Sony Corp., the world's largest video-game console maker, sold a record number of PlayStation 3 machines in Europe during the holiday shopping season after lowering prices to compete against Nintendo Co.'s Wii.

Sony, which began selling PlayStation 3s in Europe in March, shipped about 1.2 million consoles in the region during the five- week period ended Dec. 31, Kazuo Hirai, president of Sony's game division, said in a Bloomberg Television interview aired today. That's in line with U.S. shipments during the period, he said.

Price cuts and the introduction of a cheaper model helped Sony approach its goal of selling 11 million PlayStation 3s in the year ending March. Still, analysts at Nikko Citigroup Ltd. and Daiwa Institute of Research Ltd. predict the Tokyo-based company will miss the target after being outsold by the Wii and Microsoft Corp.'s Xbox 360.

``It's an industry consensus that PS3 sales will fall short of the target,'' said Mitsuhiro Osawa, a Tokyo-based analyst at Mizuho Investors Securities Co., who rates Sony shares ``outperform.'' ``Sony must think it's okay as long as the game business doesn't drag much on its overall earnings.''

Sony, which generated 12 percent of revenue from the game unit during the three months ended Sept. 30, has posted seven straight quarters of losses at the division.

Higher sales, coupled with lower production costs, will reduce the company's operating losses related to PlayStation 3s by 90 percent to $158 million in the fiscal second half ending March 31, according to Dec. 27 estimates by Nikko Citigroup.

Shares Fall

Sony dropped 4.2 percent to 5,260 yen as of 10:42 a.m. on the Tokyo Stock Exchange, contributing to a 15 percent decline this year. The benchmark Nikkei 225 Stock Average fell 2.9 percent today.

In October, Sony cut prices by 17 percent in Europe, 17 percent in the U.S. and as much as 10 percent in Japan to compete with the Wii and Xbox 360. The company also introduced a cheaper model, equipped with 40 gigabytes of storage capacity, after removing components that allowed the machine to function with PlayStation 2 games.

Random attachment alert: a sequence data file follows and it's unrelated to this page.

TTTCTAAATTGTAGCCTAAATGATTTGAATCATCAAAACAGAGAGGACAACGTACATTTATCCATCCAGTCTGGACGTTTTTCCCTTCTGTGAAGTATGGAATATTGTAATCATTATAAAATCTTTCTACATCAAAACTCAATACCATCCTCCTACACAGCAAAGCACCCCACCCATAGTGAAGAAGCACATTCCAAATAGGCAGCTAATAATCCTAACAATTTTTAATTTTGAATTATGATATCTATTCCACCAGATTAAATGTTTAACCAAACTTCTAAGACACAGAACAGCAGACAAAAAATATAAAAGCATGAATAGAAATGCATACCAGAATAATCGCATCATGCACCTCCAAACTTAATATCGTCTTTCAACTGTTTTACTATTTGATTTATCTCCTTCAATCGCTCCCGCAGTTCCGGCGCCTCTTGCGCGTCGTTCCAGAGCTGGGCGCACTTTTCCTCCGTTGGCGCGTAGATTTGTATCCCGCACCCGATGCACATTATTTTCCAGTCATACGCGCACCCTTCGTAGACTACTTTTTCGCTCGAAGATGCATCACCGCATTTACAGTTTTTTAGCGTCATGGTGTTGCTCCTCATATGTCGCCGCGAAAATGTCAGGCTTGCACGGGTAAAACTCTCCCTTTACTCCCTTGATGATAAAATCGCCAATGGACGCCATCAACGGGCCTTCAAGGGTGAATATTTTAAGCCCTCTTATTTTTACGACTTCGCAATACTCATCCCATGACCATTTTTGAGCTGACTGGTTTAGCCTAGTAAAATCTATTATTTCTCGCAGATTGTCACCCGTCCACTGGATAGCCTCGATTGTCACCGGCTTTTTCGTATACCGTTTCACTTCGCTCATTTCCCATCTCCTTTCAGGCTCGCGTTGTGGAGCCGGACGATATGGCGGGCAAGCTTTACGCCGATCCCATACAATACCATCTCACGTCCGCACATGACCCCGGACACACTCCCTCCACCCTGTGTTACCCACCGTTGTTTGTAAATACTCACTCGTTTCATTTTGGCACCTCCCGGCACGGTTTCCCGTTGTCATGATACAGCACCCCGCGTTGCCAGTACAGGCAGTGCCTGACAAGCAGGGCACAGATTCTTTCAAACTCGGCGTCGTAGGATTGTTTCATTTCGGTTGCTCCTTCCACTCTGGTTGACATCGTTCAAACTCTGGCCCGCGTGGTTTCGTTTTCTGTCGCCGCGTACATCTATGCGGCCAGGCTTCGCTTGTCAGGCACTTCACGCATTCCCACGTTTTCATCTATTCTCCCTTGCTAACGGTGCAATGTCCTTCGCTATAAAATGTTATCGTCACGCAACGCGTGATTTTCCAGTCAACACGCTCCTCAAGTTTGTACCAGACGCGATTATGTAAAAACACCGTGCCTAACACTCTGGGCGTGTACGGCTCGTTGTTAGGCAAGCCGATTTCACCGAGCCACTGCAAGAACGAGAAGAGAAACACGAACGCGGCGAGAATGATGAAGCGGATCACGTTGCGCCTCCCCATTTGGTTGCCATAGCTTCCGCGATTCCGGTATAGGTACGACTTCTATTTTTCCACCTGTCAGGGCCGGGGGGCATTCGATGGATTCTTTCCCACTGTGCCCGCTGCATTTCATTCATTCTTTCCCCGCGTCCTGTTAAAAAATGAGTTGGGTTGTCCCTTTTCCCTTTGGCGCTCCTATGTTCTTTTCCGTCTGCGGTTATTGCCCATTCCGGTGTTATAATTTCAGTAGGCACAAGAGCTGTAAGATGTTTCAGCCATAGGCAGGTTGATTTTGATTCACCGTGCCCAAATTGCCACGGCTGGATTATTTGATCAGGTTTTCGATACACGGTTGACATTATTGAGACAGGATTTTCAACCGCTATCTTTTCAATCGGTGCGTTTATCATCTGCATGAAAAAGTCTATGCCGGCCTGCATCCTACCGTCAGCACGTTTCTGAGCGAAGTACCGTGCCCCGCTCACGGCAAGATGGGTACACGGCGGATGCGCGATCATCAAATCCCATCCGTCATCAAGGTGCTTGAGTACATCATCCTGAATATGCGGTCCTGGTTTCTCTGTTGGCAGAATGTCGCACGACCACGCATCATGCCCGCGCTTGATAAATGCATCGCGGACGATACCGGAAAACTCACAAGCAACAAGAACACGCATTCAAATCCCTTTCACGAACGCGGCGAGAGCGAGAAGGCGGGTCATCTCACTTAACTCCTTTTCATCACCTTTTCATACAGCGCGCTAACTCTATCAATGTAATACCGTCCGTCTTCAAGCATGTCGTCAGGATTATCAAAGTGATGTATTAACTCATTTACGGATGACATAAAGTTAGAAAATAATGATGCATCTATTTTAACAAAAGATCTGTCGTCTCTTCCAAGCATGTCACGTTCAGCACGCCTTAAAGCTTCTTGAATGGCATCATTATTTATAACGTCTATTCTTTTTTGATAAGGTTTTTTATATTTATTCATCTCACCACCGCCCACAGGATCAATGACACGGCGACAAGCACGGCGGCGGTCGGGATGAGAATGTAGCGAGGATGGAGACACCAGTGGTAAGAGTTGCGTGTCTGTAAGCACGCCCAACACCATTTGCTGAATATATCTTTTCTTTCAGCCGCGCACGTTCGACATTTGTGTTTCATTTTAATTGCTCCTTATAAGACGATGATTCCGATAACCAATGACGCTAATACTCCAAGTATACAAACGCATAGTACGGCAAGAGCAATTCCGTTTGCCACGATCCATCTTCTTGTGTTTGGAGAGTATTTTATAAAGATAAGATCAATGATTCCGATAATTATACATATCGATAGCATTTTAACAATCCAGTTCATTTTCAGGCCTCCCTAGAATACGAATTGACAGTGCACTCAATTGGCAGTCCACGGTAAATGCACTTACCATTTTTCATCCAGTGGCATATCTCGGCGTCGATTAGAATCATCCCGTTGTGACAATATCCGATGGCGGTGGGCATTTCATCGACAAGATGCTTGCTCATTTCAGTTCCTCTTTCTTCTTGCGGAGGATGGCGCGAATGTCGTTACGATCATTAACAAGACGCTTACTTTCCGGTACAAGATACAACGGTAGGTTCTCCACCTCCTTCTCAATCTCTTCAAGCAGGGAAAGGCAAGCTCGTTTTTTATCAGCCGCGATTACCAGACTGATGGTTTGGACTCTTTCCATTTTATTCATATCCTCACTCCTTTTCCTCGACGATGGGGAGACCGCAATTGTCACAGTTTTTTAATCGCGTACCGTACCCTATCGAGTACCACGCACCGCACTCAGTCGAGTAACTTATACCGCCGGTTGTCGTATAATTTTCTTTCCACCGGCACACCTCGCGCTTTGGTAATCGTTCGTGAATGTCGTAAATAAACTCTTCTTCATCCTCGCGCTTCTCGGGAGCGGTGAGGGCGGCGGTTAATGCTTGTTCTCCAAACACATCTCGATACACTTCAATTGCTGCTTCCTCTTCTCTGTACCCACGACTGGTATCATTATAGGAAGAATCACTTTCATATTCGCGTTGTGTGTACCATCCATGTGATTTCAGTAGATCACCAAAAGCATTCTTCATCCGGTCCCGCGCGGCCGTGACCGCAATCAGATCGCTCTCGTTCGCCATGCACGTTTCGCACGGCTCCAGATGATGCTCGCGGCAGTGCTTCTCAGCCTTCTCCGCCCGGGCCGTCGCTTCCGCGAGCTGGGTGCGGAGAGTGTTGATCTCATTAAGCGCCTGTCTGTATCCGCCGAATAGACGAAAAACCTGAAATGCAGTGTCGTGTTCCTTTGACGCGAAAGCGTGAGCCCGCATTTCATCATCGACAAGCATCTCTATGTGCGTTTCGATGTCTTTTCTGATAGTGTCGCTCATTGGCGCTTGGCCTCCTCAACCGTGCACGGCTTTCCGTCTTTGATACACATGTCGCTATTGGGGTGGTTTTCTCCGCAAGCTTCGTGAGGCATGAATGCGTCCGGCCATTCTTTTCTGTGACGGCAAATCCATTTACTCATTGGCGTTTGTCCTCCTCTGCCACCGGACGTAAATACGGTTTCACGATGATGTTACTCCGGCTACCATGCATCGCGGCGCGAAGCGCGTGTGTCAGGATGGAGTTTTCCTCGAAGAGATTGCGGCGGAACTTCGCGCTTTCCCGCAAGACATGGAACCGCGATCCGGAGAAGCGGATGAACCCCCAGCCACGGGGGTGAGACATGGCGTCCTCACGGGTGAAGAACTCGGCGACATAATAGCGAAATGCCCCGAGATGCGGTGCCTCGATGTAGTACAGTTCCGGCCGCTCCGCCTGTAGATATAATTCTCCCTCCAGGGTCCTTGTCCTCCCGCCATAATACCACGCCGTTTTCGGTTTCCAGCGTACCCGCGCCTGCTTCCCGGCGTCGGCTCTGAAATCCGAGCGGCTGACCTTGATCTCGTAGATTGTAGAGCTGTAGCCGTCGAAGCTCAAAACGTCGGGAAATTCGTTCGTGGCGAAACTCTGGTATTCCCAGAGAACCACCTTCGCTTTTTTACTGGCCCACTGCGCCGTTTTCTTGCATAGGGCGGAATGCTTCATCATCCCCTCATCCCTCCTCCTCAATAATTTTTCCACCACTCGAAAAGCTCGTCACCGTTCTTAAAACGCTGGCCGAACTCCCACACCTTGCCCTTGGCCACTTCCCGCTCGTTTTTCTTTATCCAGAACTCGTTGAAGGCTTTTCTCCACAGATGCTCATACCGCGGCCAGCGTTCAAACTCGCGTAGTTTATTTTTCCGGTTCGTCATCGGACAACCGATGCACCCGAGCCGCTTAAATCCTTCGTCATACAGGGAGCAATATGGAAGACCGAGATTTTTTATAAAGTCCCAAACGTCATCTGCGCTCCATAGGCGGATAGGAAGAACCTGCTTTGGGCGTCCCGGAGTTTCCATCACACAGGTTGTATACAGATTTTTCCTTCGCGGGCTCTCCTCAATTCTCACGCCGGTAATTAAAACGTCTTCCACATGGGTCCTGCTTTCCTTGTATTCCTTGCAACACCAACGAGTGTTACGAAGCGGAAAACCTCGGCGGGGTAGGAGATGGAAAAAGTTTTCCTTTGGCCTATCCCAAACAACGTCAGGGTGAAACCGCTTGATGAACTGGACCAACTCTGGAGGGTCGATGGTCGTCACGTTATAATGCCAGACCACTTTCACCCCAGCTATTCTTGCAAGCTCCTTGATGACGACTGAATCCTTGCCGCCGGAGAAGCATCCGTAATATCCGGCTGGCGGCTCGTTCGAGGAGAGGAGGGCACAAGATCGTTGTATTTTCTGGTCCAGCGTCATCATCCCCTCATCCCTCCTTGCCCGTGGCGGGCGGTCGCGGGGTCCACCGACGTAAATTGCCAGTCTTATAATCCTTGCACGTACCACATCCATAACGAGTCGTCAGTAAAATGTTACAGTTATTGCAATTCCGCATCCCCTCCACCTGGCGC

``We want to promote games only available for PlayStation 3,'' said Hirai, president of Sony Computer Entertainment Inc. ``The introduction of the 40-gigabyte model is in line with that strategy.''

In November, the PlayStation 3 outsold the Wii for the first time in Japan and almost doubled its market share in the U.S., according to estimates at research firms Enterbrain Inc. and NPD Group Inc. Sony this month said it would discontinue the sale of its two priciest PlayStation 3 models to focus on the cheaper 40- gigabyte machine.

Missing the Target

Sony is expected to sell 8 million PlayStation 3s in the year ending March 31, missing its annual target by 27 percent, Daiwa said in a Jan. 18 report. Nintendo will probably sell 19 million Wii machines and Redmond, Washington-based Microsoft will ship 9.1 million Xbox 360 consoles, according to Daiwa.

``We haven't made any conclusion whether we have to give it up,'' Hirai said, referring to this fiscal year's 11 million shipment target. ``It depends on how aggressively dealers buy our PS3 inventory.''

Chief Financial Officer Nobuyuki Oneda said on Oct. 25 that Sony may miss the goal.

Nintendo's Wii sales will exceed those of Sony's game consoles, including the PlayStation 2, next fiscal year, according to Tokyo-based Daiwa.

Sony failed to sell as many machines as Nintendo and Microsoft in the market for the latest generation of consoles partly because it trailed behind rivals in the ``completeness'' of its lineup of games, Nikko Citigroup analysts Kota Ezawa and Soichiro Fukuda wrote in a Dec. 27 report.

To spur the development of titles, Sony in November slashed by 50 percent the price of a software package used by programmers to develop games in Japan and the U.S.

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